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But the team is also starting to enter a period in which it needs to get going on its championship aspirations. Neal’s contract will only likely really be worth it in the beginning years. As good as he’s remained to date, the spectre of age will continue to hover over Mark Giordano (to say nothing about how he may have just gotten a downgrade in partners). The same will go for Smith.

Most of the team was born in the 1990s, but their starting goalie, top defenceman, and probable top line forward all have a shelf life that will expire sooner rather than later. That doesn’t mean it’ll happen this season – but at some point, it will happen.

We can split Smith’s 2017-18 season into two main categories: before his big injury and after. The same goes for the underlings, as their roles drastically shifted, from backup (or AHL starter) to starter (or NHL starter when the other guy wasn’t working out).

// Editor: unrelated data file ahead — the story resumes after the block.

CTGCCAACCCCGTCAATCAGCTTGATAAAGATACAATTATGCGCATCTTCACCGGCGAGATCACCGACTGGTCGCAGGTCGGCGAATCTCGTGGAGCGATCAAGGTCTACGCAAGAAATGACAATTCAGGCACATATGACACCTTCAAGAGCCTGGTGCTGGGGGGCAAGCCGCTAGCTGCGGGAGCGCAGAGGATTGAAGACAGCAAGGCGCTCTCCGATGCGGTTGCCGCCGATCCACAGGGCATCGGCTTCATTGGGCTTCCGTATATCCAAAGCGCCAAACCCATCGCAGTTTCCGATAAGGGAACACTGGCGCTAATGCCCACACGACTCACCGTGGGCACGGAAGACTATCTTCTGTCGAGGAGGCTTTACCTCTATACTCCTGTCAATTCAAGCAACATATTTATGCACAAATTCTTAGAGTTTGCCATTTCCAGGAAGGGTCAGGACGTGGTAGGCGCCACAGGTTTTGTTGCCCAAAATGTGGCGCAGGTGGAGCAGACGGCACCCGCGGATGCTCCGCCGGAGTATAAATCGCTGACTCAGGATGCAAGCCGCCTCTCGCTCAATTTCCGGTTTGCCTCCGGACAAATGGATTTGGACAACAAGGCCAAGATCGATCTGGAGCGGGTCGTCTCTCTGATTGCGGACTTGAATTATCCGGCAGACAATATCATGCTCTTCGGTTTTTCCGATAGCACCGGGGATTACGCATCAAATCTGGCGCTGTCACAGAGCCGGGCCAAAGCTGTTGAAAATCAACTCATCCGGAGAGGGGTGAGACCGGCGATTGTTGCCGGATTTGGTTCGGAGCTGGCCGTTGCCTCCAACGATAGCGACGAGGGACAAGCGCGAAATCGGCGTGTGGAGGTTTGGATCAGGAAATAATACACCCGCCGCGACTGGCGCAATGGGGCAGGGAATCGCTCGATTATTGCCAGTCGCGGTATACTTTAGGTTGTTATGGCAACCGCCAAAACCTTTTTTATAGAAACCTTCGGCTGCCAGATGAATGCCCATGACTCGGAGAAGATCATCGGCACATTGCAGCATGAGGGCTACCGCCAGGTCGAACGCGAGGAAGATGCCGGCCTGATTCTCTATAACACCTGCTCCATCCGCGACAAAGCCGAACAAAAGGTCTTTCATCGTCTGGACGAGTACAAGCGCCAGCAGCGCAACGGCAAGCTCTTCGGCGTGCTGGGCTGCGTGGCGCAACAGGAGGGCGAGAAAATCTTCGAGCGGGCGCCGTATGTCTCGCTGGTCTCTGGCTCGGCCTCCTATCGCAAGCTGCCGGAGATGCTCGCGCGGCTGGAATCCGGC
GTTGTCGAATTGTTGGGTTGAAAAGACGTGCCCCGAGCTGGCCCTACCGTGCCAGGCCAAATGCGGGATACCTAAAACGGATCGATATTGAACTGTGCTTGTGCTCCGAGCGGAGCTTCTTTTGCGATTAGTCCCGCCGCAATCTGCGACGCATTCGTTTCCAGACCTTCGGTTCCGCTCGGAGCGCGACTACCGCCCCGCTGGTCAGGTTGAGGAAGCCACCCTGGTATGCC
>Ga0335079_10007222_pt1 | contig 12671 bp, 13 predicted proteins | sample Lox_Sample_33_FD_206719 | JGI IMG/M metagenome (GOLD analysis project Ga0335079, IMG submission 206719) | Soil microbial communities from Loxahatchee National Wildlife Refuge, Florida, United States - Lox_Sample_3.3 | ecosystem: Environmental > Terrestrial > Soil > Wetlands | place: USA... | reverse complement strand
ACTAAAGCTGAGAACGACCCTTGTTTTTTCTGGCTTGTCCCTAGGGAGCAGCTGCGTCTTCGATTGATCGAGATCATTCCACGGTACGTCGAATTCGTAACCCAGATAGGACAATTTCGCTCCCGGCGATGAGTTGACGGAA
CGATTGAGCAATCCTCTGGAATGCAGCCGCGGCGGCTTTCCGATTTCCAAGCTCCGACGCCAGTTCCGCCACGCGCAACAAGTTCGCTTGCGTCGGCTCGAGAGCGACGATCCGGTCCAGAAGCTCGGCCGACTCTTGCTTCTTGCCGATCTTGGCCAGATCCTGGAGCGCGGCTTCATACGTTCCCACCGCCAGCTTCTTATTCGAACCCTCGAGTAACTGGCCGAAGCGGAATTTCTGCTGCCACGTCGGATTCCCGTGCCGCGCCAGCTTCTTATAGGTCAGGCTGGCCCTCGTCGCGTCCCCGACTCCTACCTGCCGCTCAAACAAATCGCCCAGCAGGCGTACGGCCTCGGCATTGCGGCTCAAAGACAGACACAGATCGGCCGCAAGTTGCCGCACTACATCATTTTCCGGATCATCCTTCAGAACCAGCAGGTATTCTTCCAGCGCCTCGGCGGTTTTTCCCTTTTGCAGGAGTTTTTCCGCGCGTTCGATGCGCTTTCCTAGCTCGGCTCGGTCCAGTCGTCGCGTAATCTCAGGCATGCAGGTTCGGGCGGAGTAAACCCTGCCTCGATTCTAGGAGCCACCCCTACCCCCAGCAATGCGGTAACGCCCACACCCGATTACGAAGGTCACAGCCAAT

Before Smith’s injury After Smith’s injury
Smith .921 SV% (47 GP) .880 SV% (8 GP)
Rittich .927 SV% (10 GP) .885 SV% (11 GP)
Gillies .750 SV% (1 GP) .903 SV% (11 GP)

We do need to take note of sample size and circumstances. Gillies’ one game before Smith’s injury was in relief of Eddie Lack in what was already a blowout; he doesn’t deserve that ugly a number. On the flip side, though, a number of games he played after Smith’s injury were when the season was effectively over and the games meaningless, so his superior numbers also deserve a grain of salt.

Rittich was great as a backup, and seemed to just straight up crumble when he had to become the starter. Maybe that means he’ll be great as a backup in 2018-19; maybe the more recent numbers warn us not to trust him.